3. Publié le 20 décembre 2009 à 05h00 | Mis à jour à 05h00 Candidature au Forum universel des cultures: Québec affronterait Amman Ian Bussières Le Soleil (Québec) La Ville de Québec déposera cette semaine, avec l'appui des gouvernements du Québec et du Canada, sa candidature afin de présenter en 2016 le cinquième Forum universel des cultures, un événement de l'Organisation des Nations unies pour l'éducation, la science et la culture (UNESCO). Ce grand rendez-vous international comporte trois axes prioritaires, à savoir la diversité culturelle, le développement durable et le développement pour la paix qui sont mis en valeur grâce à des colloques, des séminaires, des congrès, des ateliers, des camps de la paix, des expositions, un spectacle permanent et une kyrielle d'activités culturelles. Le budget prévu pour la tenue du Forum à Québec est de 100 millions $, soit 90 millions $ en 2016 et 10 millions $ répartis sur la période de 2011 à 2015 pour les activités pré-Forum. C'est moins de la moitié des 230 millions $ prévus pour le quatrième Forum qui aura lieu à Naples en 2013. Le premier Forum universel des cultures, tenu à Barcelone en 2004, avait coûté 433 millions $. La part des gouvernements Si Québec obtient l'événement, les gouvernements provincial et fédéral assumeront chacun 40 % de la facture, alors que la Ville de Québec contribuera pour 8 %. Les commandites représenteront 9 % du budget, tandis que 2,5 % proviendra de la vente d'entrées et 0,5 % de la vente de produits dérivés. «Nous voulons y aller avec un budget plus modeste que Naples», a déclaré hier l'attaché de presse du maire Régis Labeaume, Paul-Christian Nolin, soulignant que plusieurs investissements majeurs avaient déjà été réalisés à Québec pour les festivités du 400e en 2008. Les villes intéressées ont jusqu'au 31 décembre pour poser leur candidature et, déjà, Paul-Christian Nolin a signalé qu'Amman, capitale et métropole de la Jordanie, figurait parmi les adversaires potentielles de Québec, de même qu'une ville de Belgique. «Nous avons fait beaucoup de travail dans ce dossier, mais on restera discret sur le thème que nous proposerons et les grands éléments de notre candidature d'ici le 31 décembre», a enchaîné M. Nolin. Dans un document de la Ville de Québec dont Le Soleil a obtenu copie, on apprend cependant qu'il a été décidé de ne pas ajouter un thème abstrait et général, comme la connaissance pour le Forum de Monterrey en 2007 ou la mémoire du futur pour celui de Naples. Dans sa candidature, Québec utilisera plutôt «un thème transversal qui soit aussi concret que significatif pour Québec et à partir duquel tous les axes et formats peuvent être abordés». Un comité directeur comptant parmi ses membres Patrick Caux d'Ex Machina, Lili-Anna Peresa de la Fondation One Drop, John R. Porter du Musée national des beaux-arts du Québec, le recteur de l'Université Laval, Denis Brière, Michel Venne de l'Institut du Nouveau Monde et Jean Morency de SSQ Groupe financier a aussi été mis en place pour établir les bases de la candidature. Il est appuyé par Marie Albertson, embauchée cet été comme secrétaire administrative de la mise en candidature, et Denis Ricard, secrétaire général de l'Organisation des villes du patrimoine mondial, qui consacre 15 % de son temps comme conseiller personnel du maire sur les questions de stratégie politique et internationale et sur la recherche d'appuis à la candidature de la ville. Québec a également réalisé des missions auprès des comités organisateurs de tous les forums passés et à venir afin de mieux cerner la teneur de l'événement et auprès de la Fondation du Forum, qui évaluera le dossier de mise en candidature. Annonce en 2011 Si Québec est retenue parmi les trois villes finalistes, une délégation du comité de sélection de la Fondation du Forum se rendra dans la capitale entre février et avril, et Québec saura si sa candidature est retenue entre septembre et décembre. L'annonce publique s'effectuera lors de la cérémonie de clôture du troisième Forum, qui aura lieu à Valparaiso, au Chili, le 7 janvier 2011.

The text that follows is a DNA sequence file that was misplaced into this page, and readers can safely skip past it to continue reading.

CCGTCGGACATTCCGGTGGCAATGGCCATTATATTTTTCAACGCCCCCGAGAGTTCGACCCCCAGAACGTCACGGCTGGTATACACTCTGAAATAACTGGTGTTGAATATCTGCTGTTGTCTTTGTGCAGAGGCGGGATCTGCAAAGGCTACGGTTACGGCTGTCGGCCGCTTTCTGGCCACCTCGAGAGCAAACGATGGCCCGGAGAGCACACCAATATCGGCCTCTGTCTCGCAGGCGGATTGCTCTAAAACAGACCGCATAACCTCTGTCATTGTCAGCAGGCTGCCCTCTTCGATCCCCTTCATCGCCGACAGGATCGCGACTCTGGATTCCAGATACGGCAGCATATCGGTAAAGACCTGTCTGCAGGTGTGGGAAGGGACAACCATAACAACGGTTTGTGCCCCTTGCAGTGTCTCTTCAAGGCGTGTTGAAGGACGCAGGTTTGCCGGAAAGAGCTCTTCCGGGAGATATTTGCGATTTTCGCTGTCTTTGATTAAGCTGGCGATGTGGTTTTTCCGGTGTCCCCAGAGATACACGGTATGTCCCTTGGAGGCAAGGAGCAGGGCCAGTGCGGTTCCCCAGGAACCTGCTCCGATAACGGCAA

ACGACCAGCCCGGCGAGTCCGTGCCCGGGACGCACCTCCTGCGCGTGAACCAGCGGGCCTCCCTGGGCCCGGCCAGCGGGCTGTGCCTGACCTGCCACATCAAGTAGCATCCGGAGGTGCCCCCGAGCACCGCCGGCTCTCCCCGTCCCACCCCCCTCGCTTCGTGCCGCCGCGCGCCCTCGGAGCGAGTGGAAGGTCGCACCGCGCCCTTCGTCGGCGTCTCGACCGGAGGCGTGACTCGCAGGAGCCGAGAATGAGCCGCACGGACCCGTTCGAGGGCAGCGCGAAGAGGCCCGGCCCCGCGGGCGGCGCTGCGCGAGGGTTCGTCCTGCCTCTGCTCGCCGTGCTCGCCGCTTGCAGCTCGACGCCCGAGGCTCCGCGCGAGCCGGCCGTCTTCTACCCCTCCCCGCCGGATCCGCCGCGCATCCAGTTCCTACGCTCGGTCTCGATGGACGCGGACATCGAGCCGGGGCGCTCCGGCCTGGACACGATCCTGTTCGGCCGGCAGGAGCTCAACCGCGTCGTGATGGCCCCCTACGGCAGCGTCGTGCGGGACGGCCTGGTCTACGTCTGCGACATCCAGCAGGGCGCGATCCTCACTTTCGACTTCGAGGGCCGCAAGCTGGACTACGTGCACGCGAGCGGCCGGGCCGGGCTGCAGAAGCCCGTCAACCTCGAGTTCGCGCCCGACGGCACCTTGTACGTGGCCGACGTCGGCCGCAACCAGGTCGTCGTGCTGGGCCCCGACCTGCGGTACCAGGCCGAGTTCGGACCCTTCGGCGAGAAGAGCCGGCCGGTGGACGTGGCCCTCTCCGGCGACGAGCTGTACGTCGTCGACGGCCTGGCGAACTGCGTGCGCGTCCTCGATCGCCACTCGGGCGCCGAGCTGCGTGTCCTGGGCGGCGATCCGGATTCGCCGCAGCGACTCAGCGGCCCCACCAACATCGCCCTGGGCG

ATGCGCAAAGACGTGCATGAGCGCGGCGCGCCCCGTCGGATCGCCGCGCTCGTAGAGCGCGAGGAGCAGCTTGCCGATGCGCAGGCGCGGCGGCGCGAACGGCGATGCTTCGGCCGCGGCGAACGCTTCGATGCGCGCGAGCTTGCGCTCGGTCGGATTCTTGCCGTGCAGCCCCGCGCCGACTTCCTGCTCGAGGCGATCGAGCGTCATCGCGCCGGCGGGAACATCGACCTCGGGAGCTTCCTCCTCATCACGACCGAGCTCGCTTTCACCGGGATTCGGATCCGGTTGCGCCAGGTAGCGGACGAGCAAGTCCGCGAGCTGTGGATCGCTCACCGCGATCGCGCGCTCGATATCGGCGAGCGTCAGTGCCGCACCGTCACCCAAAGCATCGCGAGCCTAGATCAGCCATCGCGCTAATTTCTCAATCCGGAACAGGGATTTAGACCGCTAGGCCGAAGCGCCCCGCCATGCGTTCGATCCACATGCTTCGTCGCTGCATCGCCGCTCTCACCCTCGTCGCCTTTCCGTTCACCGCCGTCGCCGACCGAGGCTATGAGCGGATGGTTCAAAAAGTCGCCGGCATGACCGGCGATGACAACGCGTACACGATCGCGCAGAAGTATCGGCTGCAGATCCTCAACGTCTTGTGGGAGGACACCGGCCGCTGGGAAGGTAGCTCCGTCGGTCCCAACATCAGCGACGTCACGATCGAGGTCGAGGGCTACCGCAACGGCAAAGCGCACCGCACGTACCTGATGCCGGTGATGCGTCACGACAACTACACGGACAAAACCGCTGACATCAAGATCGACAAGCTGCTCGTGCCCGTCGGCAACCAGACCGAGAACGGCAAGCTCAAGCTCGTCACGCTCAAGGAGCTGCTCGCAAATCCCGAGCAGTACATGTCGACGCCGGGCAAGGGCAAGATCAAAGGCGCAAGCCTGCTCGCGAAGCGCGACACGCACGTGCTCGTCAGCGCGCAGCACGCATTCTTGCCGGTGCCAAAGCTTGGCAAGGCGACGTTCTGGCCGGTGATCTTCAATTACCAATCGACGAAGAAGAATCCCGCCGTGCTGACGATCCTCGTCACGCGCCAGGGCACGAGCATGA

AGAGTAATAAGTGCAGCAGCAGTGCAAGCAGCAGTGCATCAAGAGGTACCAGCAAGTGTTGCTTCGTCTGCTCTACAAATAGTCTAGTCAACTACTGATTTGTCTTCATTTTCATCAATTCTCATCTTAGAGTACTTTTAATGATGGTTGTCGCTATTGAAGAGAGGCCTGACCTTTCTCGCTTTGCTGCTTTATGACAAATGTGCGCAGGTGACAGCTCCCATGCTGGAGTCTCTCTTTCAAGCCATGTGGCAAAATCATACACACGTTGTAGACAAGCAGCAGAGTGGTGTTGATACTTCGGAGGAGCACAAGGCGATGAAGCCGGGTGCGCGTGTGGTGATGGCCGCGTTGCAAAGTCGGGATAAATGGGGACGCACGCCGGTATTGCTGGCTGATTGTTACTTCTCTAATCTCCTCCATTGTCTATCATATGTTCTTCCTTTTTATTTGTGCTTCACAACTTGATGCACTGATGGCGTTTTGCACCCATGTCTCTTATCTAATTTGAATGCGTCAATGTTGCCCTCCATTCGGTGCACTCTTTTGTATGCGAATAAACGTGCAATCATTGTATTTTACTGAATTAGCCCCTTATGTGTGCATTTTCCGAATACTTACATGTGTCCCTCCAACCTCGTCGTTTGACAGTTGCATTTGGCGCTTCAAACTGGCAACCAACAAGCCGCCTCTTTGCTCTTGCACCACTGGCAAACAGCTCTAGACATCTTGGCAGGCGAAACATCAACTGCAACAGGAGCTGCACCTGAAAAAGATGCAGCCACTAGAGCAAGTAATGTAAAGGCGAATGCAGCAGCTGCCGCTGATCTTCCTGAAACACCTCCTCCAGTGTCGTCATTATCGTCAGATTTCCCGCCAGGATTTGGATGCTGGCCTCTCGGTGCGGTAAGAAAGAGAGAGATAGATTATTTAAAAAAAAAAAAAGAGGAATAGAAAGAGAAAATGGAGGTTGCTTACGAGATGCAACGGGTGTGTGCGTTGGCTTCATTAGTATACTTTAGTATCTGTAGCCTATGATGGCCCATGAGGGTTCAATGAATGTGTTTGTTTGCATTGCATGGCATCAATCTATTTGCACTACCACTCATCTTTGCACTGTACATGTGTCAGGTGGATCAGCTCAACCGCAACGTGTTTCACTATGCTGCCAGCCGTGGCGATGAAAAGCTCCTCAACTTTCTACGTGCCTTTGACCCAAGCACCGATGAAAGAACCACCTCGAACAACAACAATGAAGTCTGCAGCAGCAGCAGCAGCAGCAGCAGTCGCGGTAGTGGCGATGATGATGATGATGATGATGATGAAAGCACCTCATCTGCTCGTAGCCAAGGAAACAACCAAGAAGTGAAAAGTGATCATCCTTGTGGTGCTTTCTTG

4. Je ne sais trop comment proposer une liste de noms et faire un sondage en bonne et dû forme. Je lance donc l'idée et quelques noms possibles: pont Champlain (statu-quo), pont Phyllis-Lambert, pont Jeanne-Mance, pont Marguerite-Bourgeois, tout autre nom. Et laisse le soin à MTLURB d'en faire la mise en page. A cet effet j'ai repris une partie du texte que j'ai publié aujourd'hui dans le fil du pont Champlain pour présenter mes motivations. Même si je m'étais opposé au changement de nom du pont Champlain, je reviens exceptionnellement sur ma décision. C'est en fait en guise de reconnaissance pour l'extraordinaire contribution de notre "dame d'honneur" que j'accepterais que la prochaine structure porte son nom. Bien sûr habituellement on "baptise" un pont à titre posthume et la personne concernée n'en a jamais conscience, mais il faudrait faire exception. Madame Lambert a déjà 86 ans, elle quitte la présidence du CAC et diminue tranquillement ses activités. Son parcours de vie publique est exemplaire et son legs est considérable. Elle mérite alors une reconnaissance à la hauteur du personnage. Surtout qu'elle a toujours embrassé les deux cultures et représenté Montréal avec dignité et distinction tout au long de sa longue carrière. C'est une passionnée de la ville et son oeuvre a peu d'égal. Elle se qualifie donc pour donner son nom à un ouvrage d'envergure dont elle fait elle-même la promotion. Avec un nom pareil et sans attendre la disparition de la personne, on se donne automatiquement une obligation de résultat. Le pont Phyllis-Lambert ne peut pas être quelconque, il doit trôner fièrement au milieu du fleuve, comme une icône sur son piédestal. Il donnera en même temps la réplique à la seule autre femme à qui on a dédié un pont montréalais, la reine Victoria. A mon avis madame Lambert sera nettement plus représentative, puisqu'elle a habité toute sa vie au coeur de la ville. Finalement comme les femmes sont déjà sous-représentées sur ce genre d'ouvrage, puisque la dernière l'a été il y a un siècle et demi, nous sommes donc largement en dette vis à vis de l'équité homme-femme. Et qui de plus significatif que cette personne engagée qui a littéralement donnée son âme à sa ville. Elle a été elle-même un pont entre nos cultures, raison de plus pour lui dédier un monument qui résumera l'ensemble de sa carrière et qui fera le pont entre le passé et l'avenir de ce Montréal qu'elle a tant aimé.